Marketing Metrics Every CMO Should Track
7. Who Are Your Biggest Fans
Who regularly engages with you on Twitter and recommends you to their fans? Who comments regularly and positively on your blog and on Facebook? Which customers write to you saying they can't do without your product or service? Thank those people, appreciate them, and reward them. These are your evangelists.
Especially keep an eye out for fans with big fan bases: the popular blogger, the Twitter celebrity, the conference speaker. Keep them happy. Don't do anything to rouse their ire, and if you do, fix it quickly.
And when you plan a new product or improvement, these are the people you can turn to for help, for testing and feedback.
The flip side of #7. Keep an eye on the number of complaints you get and find out what's happening if you see it increase. Also see who is complaining, as above, and appease the ones with the biggest influence. (I'm not advocating ignoring the rest, but you absolutely cannot afford to make a mistake with this lot.) Don't forget to look at the content of the complaints: if more people are suddenly complaining about late deliveries, that might be worth looking into.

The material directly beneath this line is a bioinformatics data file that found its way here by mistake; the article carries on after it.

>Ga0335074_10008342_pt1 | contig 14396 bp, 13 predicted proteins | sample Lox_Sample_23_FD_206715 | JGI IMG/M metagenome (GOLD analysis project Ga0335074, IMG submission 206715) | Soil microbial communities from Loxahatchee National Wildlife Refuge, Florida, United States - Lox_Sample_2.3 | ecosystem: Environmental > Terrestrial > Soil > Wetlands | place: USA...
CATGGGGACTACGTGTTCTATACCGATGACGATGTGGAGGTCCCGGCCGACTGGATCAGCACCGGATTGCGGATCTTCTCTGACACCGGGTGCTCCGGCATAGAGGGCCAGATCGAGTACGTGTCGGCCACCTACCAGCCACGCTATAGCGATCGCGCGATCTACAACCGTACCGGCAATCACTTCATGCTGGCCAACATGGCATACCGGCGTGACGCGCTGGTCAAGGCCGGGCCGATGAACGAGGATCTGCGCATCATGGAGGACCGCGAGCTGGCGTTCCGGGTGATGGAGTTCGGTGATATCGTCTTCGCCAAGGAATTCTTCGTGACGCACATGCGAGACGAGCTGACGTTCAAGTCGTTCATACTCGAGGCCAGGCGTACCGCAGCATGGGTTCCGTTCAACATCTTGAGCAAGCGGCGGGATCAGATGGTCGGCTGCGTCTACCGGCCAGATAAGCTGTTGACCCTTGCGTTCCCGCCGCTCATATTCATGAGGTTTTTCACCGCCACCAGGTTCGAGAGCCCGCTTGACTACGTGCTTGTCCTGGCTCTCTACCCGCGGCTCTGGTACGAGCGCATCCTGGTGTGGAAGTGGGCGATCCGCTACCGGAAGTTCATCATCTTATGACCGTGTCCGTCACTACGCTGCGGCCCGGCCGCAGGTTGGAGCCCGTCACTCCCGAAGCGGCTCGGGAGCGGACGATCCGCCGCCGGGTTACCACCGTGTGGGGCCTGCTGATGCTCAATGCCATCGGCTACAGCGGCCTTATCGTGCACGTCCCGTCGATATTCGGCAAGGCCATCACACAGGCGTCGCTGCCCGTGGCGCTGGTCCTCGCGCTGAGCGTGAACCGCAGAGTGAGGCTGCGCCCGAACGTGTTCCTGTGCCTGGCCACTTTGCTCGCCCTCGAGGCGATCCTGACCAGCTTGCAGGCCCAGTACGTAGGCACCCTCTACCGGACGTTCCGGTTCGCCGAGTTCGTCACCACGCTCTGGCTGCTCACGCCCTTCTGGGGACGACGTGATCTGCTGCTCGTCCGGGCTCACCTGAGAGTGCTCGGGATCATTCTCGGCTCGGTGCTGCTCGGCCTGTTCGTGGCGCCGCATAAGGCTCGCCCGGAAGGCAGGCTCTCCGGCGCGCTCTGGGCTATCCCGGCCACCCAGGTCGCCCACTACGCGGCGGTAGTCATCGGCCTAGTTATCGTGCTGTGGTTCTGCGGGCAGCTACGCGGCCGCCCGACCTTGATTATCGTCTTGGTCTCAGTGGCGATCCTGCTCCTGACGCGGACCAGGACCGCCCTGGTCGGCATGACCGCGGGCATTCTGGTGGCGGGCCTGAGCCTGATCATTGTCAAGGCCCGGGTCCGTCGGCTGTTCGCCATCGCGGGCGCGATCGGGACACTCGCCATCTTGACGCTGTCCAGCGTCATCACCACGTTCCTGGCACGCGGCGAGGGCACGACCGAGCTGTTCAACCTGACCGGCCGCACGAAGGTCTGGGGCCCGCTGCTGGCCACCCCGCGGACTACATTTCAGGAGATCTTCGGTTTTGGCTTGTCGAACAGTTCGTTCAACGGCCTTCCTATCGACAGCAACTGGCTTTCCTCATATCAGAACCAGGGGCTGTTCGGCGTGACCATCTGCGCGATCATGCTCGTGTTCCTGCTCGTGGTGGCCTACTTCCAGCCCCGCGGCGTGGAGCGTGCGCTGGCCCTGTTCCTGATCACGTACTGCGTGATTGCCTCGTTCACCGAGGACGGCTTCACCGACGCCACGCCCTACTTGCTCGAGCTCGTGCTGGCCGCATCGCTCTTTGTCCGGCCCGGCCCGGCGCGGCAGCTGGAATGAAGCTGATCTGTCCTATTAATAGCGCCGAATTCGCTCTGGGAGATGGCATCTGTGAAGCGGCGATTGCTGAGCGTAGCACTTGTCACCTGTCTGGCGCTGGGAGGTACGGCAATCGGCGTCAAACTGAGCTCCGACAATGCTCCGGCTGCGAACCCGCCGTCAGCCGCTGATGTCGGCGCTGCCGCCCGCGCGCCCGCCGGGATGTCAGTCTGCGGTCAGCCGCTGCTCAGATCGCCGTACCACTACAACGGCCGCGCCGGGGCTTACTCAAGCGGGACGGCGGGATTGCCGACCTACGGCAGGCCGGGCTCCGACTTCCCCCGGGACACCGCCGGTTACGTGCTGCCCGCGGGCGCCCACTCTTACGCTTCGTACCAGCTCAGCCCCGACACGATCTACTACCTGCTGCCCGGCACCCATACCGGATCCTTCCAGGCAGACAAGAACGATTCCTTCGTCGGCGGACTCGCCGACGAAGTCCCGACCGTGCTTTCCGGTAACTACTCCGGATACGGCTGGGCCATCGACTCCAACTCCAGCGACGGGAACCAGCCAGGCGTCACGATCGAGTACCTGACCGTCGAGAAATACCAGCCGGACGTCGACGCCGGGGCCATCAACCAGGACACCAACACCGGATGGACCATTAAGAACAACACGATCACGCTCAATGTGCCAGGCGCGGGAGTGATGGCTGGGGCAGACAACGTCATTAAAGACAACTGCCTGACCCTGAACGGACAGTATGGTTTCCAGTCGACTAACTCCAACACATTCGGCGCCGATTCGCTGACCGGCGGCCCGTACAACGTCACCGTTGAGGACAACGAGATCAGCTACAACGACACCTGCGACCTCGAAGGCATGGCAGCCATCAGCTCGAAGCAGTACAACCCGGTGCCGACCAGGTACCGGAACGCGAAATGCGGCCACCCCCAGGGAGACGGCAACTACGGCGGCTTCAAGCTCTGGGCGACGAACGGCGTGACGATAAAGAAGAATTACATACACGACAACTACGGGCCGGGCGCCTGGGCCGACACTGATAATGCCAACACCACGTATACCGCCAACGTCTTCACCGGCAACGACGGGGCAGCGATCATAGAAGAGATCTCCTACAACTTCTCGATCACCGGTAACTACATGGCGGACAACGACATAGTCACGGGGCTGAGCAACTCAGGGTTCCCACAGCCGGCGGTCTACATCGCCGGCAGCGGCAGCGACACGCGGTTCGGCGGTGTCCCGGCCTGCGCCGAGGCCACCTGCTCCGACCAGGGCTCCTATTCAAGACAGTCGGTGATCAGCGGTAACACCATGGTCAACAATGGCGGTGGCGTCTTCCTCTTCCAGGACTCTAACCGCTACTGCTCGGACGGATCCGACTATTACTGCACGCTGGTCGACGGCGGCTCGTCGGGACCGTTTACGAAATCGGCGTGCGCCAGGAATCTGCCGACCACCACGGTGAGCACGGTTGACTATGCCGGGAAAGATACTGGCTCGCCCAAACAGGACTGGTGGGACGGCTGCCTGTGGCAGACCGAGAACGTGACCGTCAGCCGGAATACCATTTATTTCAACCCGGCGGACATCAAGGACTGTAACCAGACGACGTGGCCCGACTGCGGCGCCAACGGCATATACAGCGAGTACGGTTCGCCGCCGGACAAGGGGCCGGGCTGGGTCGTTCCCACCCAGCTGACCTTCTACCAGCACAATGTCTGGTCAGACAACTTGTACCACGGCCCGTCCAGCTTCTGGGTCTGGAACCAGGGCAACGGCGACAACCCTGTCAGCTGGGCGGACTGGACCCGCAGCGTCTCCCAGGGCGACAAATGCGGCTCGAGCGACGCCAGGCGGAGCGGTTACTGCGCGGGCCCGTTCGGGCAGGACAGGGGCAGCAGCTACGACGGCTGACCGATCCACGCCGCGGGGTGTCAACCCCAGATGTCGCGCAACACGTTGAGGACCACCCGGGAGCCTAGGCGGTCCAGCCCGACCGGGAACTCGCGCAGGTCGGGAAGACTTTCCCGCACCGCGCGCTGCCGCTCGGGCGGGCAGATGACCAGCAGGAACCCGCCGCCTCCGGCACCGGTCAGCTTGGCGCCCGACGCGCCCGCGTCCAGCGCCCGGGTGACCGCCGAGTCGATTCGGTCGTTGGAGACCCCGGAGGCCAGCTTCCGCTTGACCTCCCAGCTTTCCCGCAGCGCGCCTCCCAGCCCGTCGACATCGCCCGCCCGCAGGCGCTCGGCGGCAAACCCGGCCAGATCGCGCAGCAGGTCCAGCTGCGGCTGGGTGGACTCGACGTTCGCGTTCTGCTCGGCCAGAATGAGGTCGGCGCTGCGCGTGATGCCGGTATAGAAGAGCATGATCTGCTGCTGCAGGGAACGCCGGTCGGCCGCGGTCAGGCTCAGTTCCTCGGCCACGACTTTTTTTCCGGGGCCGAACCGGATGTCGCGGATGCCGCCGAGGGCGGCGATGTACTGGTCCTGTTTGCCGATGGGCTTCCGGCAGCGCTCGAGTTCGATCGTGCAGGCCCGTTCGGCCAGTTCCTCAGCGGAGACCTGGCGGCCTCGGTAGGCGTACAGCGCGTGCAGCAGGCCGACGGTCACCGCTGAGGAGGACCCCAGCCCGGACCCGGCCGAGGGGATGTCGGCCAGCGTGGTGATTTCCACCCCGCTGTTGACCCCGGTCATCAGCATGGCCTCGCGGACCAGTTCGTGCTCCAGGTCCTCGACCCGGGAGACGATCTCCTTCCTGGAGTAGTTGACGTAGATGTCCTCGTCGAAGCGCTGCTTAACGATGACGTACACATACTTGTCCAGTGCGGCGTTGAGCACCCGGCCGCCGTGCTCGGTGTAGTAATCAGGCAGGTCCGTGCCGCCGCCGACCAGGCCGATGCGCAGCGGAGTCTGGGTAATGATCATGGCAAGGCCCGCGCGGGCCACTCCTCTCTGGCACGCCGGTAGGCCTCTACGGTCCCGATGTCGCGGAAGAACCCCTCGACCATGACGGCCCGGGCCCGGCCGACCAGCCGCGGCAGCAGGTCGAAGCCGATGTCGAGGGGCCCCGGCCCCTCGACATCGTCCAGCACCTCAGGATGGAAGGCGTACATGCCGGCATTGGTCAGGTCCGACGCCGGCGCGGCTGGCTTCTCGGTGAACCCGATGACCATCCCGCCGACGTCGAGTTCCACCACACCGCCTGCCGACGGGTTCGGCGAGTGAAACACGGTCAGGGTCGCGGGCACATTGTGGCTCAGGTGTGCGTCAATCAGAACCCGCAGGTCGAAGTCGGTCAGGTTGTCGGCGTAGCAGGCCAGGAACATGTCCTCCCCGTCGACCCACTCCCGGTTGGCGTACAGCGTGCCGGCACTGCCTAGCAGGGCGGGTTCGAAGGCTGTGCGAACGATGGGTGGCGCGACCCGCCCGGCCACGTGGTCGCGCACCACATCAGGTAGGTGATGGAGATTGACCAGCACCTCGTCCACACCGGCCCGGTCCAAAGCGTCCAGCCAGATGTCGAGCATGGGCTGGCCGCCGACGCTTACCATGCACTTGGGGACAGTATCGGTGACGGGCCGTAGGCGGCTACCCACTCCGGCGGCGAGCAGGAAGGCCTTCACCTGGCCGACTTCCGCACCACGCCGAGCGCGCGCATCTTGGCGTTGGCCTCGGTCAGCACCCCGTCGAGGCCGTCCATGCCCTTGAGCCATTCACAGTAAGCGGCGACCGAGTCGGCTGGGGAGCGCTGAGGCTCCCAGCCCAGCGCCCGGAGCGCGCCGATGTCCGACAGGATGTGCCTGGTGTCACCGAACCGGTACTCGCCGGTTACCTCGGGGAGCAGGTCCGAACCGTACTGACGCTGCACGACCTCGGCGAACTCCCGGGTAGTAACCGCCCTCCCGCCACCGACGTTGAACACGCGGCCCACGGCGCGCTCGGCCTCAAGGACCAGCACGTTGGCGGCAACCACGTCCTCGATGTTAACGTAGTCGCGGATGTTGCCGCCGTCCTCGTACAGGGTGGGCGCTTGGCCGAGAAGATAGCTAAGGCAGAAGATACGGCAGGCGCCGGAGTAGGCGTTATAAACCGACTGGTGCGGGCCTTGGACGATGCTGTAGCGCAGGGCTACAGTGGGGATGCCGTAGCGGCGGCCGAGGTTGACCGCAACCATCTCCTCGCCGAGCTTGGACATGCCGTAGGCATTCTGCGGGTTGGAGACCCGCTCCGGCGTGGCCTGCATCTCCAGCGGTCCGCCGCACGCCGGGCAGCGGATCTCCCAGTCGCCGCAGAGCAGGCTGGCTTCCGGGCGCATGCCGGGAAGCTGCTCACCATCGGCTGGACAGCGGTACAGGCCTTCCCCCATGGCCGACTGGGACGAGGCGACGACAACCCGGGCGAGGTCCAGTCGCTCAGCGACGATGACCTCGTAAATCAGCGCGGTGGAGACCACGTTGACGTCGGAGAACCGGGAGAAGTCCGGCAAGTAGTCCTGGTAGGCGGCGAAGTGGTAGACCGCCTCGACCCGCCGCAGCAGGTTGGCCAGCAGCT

This is both arguably the most important and the most basic, and if you know nothing else on this list you should know this. How many leads do you get each month, and has that been increasing over time? Where do the leads come from (e.g., internet search, word-of-mouth, ads etc.)? What is the cost of each leads and the average cost of leads by source?
10. Best and Worst Performing Channels/Activities
Do you know how well each channel is doing? You can define "channel" as you want: if you have fewer activities, Facebook and Twitter might be separate channels, and if you have more, you can club all social media together. Do this in a way that makes sense to you. Now, you need three numbers: